EDITORIAL: Treat us fairly, Mr. President
Wednesday, August 29, 2007
Nobody wants to have to compete for disaster relief.
But that is what Louisianians have had to do in the two years since Hurricane Katrina struck.
Despite massive destruction caused by the failure of the federal government's levees during Katrina, despite the torment caused by FEMA's slow response to the disaster, despite being hit by a second powerful hurricane less than a month later, Louisiana has had to plead to be treated fairly by our leaders in Washington.
President Bush and Congress have sent us billions in aid -- from $10.4 billion in grants for housing and infrastructure to $95 million for higher education to $168 million in business tax credits.
This community is grateful for the help. But Louisiana's losses were dramatically higher than any other state's and thus deserving of greater compensation. In reality, Mississippi has gotten a larger share of federal aid.
Donald Powell, the president's point man for recovery, downplayed the comparisons with Mississippi. "Tell me exactly what you need, and I'm happy to sit down and listen," he said. "But the evidence has to be based upon the need, not a comparison."
That is easily done. Our needs are real and quantifiable.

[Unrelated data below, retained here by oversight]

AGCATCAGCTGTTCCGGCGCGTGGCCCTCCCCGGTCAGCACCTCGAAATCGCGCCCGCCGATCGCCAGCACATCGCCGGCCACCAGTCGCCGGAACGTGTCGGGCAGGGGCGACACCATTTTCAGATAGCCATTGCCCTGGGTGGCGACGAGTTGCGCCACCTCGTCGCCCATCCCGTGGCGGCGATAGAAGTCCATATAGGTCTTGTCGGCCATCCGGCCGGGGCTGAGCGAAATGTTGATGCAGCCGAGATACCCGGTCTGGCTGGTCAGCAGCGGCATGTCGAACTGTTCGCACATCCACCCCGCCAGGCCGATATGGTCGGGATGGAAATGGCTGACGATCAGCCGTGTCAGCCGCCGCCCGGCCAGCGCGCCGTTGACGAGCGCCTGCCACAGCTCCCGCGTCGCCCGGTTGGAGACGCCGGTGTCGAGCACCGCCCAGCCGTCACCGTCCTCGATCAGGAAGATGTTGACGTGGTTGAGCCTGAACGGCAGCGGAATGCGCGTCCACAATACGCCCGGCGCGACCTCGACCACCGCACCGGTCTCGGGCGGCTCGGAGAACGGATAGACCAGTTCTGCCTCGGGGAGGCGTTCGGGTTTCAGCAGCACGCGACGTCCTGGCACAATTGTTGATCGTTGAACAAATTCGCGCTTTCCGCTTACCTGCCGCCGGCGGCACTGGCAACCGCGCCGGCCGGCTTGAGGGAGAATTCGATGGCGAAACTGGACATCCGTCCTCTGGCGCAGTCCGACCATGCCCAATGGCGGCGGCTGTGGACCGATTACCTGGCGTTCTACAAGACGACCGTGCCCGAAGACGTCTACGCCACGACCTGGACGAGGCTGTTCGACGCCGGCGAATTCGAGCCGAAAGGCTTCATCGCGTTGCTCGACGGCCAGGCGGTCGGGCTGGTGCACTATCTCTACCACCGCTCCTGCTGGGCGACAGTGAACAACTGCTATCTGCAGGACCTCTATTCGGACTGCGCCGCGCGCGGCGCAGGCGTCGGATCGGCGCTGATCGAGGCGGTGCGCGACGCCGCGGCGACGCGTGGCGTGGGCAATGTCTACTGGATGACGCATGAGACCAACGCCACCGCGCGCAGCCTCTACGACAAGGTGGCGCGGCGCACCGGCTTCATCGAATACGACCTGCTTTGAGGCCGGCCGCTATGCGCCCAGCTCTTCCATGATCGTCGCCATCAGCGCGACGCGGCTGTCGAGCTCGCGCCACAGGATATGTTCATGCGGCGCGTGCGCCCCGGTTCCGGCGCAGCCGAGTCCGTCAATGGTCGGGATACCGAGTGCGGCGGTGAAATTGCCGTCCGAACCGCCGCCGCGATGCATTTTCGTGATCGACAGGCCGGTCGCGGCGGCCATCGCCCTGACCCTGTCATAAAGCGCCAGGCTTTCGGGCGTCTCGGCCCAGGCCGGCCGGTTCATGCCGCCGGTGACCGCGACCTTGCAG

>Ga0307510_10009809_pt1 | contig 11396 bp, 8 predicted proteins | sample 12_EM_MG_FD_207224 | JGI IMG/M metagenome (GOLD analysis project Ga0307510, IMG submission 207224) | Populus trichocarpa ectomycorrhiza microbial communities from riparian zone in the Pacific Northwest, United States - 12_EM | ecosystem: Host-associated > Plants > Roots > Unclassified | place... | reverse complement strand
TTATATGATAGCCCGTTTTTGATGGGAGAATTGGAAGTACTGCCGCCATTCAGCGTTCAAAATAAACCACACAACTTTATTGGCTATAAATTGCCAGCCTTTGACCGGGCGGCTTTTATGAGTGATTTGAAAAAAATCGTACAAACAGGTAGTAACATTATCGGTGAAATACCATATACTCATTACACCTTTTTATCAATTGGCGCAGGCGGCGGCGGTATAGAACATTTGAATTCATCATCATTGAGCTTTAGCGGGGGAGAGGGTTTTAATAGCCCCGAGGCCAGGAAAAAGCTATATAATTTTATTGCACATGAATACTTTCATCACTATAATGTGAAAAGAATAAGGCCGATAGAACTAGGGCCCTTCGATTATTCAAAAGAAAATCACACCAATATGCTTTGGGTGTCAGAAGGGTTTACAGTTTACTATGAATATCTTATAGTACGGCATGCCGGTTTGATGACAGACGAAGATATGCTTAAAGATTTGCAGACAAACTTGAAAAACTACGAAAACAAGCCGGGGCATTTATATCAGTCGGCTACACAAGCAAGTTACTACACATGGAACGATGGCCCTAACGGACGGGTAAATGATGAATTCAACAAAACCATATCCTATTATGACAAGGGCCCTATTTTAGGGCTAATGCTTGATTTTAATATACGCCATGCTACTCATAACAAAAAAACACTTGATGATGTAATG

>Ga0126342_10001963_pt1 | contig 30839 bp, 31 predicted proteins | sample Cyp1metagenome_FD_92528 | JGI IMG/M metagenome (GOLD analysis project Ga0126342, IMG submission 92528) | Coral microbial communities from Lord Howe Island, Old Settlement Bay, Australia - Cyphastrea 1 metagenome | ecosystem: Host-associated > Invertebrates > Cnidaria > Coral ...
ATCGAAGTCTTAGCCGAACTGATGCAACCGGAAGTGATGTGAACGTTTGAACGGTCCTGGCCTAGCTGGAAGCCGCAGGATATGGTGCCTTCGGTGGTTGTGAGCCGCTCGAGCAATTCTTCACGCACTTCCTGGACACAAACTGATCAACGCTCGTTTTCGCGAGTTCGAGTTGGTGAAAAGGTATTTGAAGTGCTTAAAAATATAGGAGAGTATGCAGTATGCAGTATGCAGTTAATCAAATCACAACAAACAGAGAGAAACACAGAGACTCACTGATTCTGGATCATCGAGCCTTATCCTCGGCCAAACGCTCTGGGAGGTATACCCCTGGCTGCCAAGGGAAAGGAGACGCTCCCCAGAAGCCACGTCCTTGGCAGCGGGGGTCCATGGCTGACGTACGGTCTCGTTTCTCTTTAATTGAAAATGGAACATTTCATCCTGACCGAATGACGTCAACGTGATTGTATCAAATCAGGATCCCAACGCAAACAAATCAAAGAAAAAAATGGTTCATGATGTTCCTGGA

Louisiana had three times more damaged homes and seven times more severely damaged homes than Mississippi. Universities in this state had three times as many students displaced and had four times the losses of Mississippi's campuses. Louisiana fisheries suffered almost 75 percent of the damage done by Katrina, and our hospitals lost 97 percent of the hospital beds closed by the storm.
Yet in every case, Mississippi ended up with a disproportionate share of aid. Housing grants, for instance: Mississippi got $5.5 billion in Community Development Block Grant money for its 61,000 damaged homes. Louisiana, with 204,000 damaged homes, got $10.4 billion. If the aid were given out proportionately, this state would have gotten twice that much.
We hope that President Bush and Congress remember that imbalance when they consider Louisiana's request for $4 billion to keep the Road Home Program in the black.
Our neighbors on the Gulf Coast were hit hard by Katrina, no doubt about it. And Mississippians needed the help of the federal government to rebuild and recover. No one who has suffered from devastation would argue otherwise.
All Louisiana wants is to be treated fairly. But that hasn't happened.
Some people point to the clout of Mississippi's congressional delegation as the reason. Others say that Louisiana's reputation for political chicanery has hurt us.
Frankly, neither should be an issue. The people of Louisiana are no less deserving of disaster aid because their representatives are newer to Congress or because some of the people we trusted to lead us turned out to be scoundrels.
As President Bush returns today to mark the second anniversary of Katrina, this is what Louisianians need him to remember:
We are Americans who have suffered a great tragedy. We have worked tirelessly for two years to revive this beloved place and reconstruct our lives. And we ought to get no less help from our government than any other victims of this disaster.
I agree - the government could be doing so much more, but seems to refuse...I wonder why.......hmmmmmmmmmmmmmmm